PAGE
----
Is it OK to separate the moral flaws of an artist from the quality of their art? The answer is yes—so long as you understand the consequences.
It’s become an American trending topic that we can’t ignore across our Facebook feeds. When we find out that Mel Gibson said anti-Semitic things, and Michael Richards used the N-word, or that Johnny Depp is alleged to have beaten his wife, we’re naturally expected to chime in. Sometimes it’s an easy decision: Bill Cosby has been rightly turned into personae non grata following overwhelming evidence that he’s a serial rapist.
Then there is the complicated case of Nate Parker, who directed, wrote, produced, and starred in the new movie The Birth of a Nation.
Back when Parker was a 19-year-old undergraduate at Penn State, he and his roommate Jean Celestin (who co-wrote The Birth of a Nation with him) were accused of raping one of their fellow students. Although Parker was eventually acquitted of all charges and Celestin’s conviction was overturned on appeal, eyewitness testimony regarding the case, as well as Parker and Celestin’s own actions during the trial (such as harassing the alleged victim for months after she filed charges) raised suspicions that the two men were guilty. Their accuser committed suicide in 2012 after struggling with years of trauma.
On Monday, the American Film Institute canceled a screening of Parker’s film.
Complicated social politics are embedded in the Parker rape scandal. On one hand, we have the ongoing rape epidemic that plagues our college campuses, one that repeatedly makes headlines as case after case comes out of a rapist being let off the hook or given an unusually light sentence. At the same time, The Birth of a Nation tells an important, controversial story that needs to be spread to a wider audience—that of Nat Turner, a Virginia slave who led a violent rebellion in 1831. It’s a tale that Parker had to fight tooth and nail to put on the silver screen, despite documenting an important event in American history, because producers were concerned it would alienate white audiences.
These thorny gender and racial politics have sharply divided pundits in how they respond to the allegations against Parker. In an interview with the Root, the Rev. Al Sharpton claimed that the rape charges are only being resurrected now to discredit their movie’s political message, one that is particularly relevant in our era of racially charged presidential campaigns and officer-involved shootings. Similarly, two anonymous black directors confided to Variety that they find the timing of these news stories suspicious, with one pointing out that “this seems like a way to muffle a very important piece of work.”
By contrast, Slate television critic Willa Paskin has condemned Parker’s acquittal on the ground that “it seems to have boiled down to the fact that Parker and the woman had engaged in consensual oral sex the day before the incident—which sounds like the oldest smear in the ignore-a-rape-victim’s-testimony handbook.” Roxanne Gay went even further in a op-ed for the New York Times: “I cannot separate the art and the artist, just as I cannot separate my blackness and my continuing desire for more representation of the black experience in film from my womanhood, my feminism, my own history of sexual violence, my humanity.”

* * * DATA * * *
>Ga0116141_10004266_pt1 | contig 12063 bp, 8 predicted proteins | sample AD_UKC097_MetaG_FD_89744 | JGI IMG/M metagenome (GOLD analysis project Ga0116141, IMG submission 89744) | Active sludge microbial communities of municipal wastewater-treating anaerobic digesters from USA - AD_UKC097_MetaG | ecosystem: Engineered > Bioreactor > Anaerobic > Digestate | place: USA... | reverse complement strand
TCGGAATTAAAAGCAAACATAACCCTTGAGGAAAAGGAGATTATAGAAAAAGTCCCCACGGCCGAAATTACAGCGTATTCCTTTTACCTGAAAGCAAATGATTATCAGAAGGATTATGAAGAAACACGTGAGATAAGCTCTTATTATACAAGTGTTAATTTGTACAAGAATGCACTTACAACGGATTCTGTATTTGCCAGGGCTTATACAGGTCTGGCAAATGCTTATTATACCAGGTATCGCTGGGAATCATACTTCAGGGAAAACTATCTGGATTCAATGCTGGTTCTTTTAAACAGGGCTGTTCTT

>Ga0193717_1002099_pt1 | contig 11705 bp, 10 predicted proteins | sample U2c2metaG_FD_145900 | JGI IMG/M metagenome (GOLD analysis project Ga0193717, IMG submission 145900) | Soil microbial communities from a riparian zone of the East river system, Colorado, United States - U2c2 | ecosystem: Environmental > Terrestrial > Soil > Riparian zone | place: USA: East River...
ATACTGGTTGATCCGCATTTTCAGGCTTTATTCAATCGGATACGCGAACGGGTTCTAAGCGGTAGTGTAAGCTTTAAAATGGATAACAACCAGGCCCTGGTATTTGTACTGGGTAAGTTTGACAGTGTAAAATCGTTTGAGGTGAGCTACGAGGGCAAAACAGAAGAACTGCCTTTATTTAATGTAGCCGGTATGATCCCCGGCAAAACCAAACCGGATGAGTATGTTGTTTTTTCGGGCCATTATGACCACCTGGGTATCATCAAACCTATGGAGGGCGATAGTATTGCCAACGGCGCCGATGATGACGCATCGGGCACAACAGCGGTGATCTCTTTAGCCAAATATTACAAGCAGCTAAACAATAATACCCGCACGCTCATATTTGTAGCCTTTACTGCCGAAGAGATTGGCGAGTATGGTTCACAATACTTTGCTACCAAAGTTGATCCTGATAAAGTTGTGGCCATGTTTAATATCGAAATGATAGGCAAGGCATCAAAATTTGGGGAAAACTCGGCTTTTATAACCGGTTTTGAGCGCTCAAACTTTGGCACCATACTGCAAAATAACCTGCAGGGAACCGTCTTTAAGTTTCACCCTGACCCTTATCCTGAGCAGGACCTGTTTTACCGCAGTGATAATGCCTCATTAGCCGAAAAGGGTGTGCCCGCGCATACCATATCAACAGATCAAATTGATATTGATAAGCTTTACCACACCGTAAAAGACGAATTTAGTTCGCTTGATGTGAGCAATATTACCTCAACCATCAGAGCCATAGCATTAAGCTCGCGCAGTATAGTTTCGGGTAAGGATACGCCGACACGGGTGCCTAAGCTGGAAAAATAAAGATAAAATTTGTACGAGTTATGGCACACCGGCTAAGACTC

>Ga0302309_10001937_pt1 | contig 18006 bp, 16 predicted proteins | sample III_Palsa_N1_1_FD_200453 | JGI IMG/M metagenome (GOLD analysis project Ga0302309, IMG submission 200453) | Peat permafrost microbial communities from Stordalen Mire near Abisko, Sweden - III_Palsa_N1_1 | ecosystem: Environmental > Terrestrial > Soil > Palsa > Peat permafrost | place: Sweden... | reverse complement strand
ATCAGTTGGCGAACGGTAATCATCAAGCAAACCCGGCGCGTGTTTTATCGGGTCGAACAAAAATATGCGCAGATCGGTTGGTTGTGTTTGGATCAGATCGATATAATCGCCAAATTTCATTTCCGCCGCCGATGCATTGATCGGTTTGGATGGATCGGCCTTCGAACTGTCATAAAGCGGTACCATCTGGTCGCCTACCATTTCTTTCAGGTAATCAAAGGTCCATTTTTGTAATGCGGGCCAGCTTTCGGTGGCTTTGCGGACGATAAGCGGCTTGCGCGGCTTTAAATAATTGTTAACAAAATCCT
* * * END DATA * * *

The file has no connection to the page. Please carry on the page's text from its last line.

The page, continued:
What is a socially responsible movie buff to do? We must first accept that our choices as consumers have consequences.
If Parker’s film becomes a success at the box office and wins awards, it will cement his place as an up-and-coming Hollywood giant. While this doesn’t legitimize any past sex crimes he may have committed, it will certainly count as yet another occasion in which a powerful man seems to be above accountability for wrongs, that there are reasons to believe he committed, against a woman’s body. If Parker’s movie fails because of these charges, it won’t just be unfair to a motion picture that may deserve better in terms of its artistic merits; it will send the message that the presumption of innocence until proven guilty doesn’t apply in the court of public opinion, with some arguing that this is particularly true when the accused is a person of color.
It may not seem fair for audiences to have to take these factors into consideration, but it’s the only morally responsible thing to do—especially for a film like The Birth of a Nation, which clearly promotes a pro-social justice message. Whether we like it or not, our choices as consumers establish social precedents that are followed long after individual works of art have faded into the background.
Alyssa Rosenberg of the Washington Post is wrong when she argues that “the only thing that determines whether ‘The Birth of a Nation’ is a truly great movie is what they put on screen.” It is possible to argue that the movie and its creator aren’t one and the same, but they are still inextricably linked.
We don’t have the right to dictate how others should make these choices. I’m certainly not doing so in this article.
Just as one’s opinion of an artwork’s merits is subjective, so too should each individual be allowed to decide for themselves where they draw the line in terms of how they’ll allow an artist’s personal character to impact their thoughts on the work itself. Or whether they choose to believe the claims against an artist in the first place. Our burden rests not in telling other people what is or is not the right thing to do, but simply making it clear that there are choices which must be made.